The novel severe acute respiratory syndrome coronavirus 2 (SARS-CoV-2) causes coronavirus disease 2019 (COVID-19), which presents an unprecedented challenge to medical providers worldwide. Although most SARS-CoV-2-infected individuals manifest with a self-limited mild disease that resolves with supportive care in the outpatient setting, patients with moderate to severe COVID-19 will require a multidisciplinary collaborative management approach for optimal care in the hospital setting. Laboratory and radiologic studies provide critical information on disease severity, management options, and overall prognosis. Medical management is mostly supportive with antipyretics, hydration, oxygen supplementation, and other measures as dictated by clinical need. Among its medical complications is a characteristic proinflammatory cytokine storm often associated with end-organ dysfunction, including respiratory failure, liver and renal insufficiency, cardiac injury, and coagulopathy. Specific recommendations for the management of these medical complications are discussed. Despite the issuance of emergency use authorization for remdesivir, there are still no proven effective antiviral and immunomodulatory therapies, and their use in COVID-19 management should be guided by clinical trial protocols or treatment registries. The medical care of patients with COVID-19 extends beyond their hospitalization. Postdischarge follow-up and monitoring should be performed, preferably using telemedicine, until the patients have fully recovered from their illness and are released from home quarantine protocols.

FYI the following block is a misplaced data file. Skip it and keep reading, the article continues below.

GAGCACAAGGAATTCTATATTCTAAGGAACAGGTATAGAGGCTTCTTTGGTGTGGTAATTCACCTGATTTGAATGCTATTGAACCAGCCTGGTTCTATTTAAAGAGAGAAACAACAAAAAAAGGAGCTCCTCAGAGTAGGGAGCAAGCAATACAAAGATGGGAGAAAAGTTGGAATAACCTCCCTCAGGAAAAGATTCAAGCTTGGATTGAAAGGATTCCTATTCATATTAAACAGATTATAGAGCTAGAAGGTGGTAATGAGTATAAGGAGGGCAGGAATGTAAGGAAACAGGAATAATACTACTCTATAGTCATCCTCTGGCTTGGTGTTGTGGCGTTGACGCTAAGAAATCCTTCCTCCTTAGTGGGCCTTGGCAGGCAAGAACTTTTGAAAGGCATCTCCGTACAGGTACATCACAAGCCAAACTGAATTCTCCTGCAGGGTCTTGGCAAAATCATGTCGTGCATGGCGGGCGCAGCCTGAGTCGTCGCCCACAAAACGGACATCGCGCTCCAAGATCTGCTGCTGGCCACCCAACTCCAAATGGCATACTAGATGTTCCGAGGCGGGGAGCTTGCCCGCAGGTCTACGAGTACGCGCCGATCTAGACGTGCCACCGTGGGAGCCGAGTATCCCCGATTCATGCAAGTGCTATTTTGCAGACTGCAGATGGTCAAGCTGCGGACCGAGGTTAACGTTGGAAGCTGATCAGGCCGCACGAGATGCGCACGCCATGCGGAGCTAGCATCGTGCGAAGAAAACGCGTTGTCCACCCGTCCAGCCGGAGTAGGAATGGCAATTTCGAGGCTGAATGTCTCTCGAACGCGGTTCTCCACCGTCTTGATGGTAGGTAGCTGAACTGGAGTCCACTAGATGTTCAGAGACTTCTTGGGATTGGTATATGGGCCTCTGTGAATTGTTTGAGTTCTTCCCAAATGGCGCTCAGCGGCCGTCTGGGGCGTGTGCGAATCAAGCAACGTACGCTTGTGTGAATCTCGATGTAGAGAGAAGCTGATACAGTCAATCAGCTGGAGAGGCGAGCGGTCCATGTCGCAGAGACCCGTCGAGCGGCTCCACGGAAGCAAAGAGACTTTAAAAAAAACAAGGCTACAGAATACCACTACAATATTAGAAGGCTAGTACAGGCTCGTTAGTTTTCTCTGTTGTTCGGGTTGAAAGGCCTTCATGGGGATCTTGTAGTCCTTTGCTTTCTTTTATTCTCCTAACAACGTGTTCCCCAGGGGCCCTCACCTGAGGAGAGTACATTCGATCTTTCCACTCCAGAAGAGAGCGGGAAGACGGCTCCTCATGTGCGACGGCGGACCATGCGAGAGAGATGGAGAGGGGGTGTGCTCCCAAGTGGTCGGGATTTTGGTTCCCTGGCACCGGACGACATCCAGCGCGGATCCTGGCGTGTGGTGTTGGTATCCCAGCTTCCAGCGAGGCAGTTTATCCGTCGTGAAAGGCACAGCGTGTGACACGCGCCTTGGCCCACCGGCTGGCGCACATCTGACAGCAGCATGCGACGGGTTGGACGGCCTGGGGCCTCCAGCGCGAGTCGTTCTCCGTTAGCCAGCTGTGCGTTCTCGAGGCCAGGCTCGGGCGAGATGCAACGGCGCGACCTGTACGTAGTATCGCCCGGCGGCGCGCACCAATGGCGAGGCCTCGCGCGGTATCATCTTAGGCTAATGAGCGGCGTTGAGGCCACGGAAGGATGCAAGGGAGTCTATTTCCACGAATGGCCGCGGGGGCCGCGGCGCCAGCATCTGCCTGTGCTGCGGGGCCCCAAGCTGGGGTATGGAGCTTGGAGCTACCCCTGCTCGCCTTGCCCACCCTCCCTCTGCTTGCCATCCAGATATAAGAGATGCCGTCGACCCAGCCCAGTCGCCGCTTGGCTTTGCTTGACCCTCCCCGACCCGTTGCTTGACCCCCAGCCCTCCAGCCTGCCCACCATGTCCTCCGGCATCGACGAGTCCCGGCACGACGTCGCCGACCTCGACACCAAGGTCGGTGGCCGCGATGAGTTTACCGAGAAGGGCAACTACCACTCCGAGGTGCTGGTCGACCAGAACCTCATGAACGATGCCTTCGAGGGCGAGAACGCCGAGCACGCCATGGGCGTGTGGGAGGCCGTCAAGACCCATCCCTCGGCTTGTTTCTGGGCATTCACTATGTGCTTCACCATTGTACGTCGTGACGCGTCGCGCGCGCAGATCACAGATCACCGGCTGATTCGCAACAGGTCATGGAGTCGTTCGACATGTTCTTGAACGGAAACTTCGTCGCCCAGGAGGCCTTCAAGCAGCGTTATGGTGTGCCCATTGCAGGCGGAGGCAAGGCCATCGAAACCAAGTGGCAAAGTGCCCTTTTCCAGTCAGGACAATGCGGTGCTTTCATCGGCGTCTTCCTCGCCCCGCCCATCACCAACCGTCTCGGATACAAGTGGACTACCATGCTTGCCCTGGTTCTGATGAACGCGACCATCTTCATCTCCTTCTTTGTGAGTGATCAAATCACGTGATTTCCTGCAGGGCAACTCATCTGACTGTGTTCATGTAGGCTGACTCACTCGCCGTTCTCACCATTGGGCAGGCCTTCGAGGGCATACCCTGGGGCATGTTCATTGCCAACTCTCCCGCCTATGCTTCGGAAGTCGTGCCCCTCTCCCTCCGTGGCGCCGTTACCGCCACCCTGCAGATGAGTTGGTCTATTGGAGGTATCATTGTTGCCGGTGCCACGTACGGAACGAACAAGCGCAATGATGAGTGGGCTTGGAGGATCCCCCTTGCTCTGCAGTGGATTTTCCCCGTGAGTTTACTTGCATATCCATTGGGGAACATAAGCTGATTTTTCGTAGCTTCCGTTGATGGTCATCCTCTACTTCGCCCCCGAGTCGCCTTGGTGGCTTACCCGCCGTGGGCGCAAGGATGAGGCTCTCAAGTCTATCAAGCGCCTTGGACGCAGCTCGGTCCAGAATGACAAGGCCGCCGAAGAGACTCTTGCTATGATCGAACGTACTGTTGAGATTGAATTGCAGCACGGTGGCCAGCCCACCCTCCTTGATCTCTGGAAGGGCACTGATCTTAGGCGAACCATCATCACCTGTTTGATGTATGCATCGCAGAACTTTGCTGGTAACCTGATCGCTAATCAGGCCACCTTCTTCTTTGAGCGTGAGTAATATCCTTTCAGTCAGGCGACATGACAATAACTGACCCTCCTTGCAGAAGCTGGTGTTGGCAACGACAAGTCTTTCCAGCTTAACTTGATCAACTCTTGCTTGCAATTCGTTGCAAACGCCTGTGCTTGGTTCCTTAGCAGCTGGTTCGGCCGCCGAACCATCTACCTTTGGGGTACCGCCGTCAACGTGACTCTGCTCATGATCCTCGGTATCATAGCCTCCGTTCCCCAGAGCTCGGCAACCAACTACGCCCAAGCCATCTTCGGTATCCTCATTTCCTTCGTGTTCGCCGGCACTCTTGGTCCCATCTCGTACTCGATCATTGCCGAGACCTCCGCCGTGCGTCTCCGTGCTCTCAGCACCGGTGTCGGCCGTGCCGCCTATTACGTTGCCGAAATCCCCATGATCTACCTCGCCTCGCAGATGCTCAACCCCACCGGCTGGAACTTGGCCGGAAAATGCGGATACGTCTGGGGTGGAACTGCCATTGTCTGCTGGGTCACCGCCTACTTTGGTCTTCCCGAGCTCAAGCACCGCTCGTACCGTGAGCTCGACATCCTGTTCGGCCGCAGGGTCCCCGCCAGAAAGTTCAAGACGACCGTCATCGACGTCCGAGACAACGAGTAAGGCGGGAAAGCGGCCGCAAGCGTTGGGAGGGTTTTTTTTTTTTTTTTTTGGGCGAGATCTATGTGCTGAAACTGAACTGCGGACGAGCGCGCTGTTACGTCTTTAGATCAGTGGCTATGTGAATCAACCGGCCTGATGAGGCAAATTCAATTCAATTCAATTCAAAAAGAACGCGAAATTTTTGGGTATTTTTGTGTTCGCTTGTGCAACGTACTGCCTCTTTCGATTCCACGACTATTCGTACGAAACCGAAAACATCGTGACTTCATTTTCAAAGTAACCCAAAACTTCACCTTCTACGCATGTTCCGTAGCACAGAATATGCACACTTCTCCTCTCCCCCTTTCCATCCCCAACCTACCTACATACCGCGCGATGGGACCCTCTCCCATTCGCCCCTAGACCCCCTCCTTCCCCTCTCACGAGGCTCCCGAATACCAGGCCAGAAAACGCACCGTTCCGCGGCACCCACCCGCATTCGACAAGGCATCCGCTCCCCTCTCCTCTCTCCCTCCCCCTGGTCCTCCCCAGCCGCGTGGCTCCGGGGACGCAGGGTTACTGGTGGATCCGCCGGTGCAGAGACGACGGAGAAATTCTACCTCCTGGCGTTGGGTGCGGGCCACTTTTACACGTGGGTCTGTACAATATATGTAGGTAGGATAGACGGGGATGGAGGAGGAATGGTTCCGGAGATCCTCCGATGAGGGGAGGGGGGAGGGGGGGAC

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http://dx.doi.org/10.1016/j.mayocp.2020.05.010DOI Listing
http://www.ncbi.nlm.nih.gov/pmc/articles/PMC7260518PMC
July 2020

Hemosiderin deposition in papillary renal cell carcinoma and its potential to mask enhancement on MRI: analysis of 110 cases.

Eur Radiol 2020 Nov 9;30(11):6033-6041. Epub 2020 Jun 9.

Department of Diagnostic Radiology, Mayo Clinic, 200 First St. SW, Rochester, MN, 55905, USA.

Objectives: To evaluate the relationship between imperceptible T1 enhancement of papillary renal cell carcinoma (pRCC) on MR and intratumoral hemosiderin deposition.

Methods: One hundred ten pRCCs (≤ 7 cm) were evaluated by MR with in- and opposed-phase spoiled gradient echo (GRE) and T1-weighted spoiled GRE with fat suppression before and after contrast. Hemosiderin deposition was assessed by SI and D on in- and opposed-phase images. SI and D are calculated as (SI - SI)/(SI) × 100, where SI and SI are tumor signal intensities on in- and opposed-phase images and (D)/(D), where D and D are tumor diameters on in- and opposed-phase images, respectively. The degree of tumor enhancement was classified as grade 1 (no), grade 2 (subtle), or grade 3 (definite). Tumor enhancement on CT was assessed when available.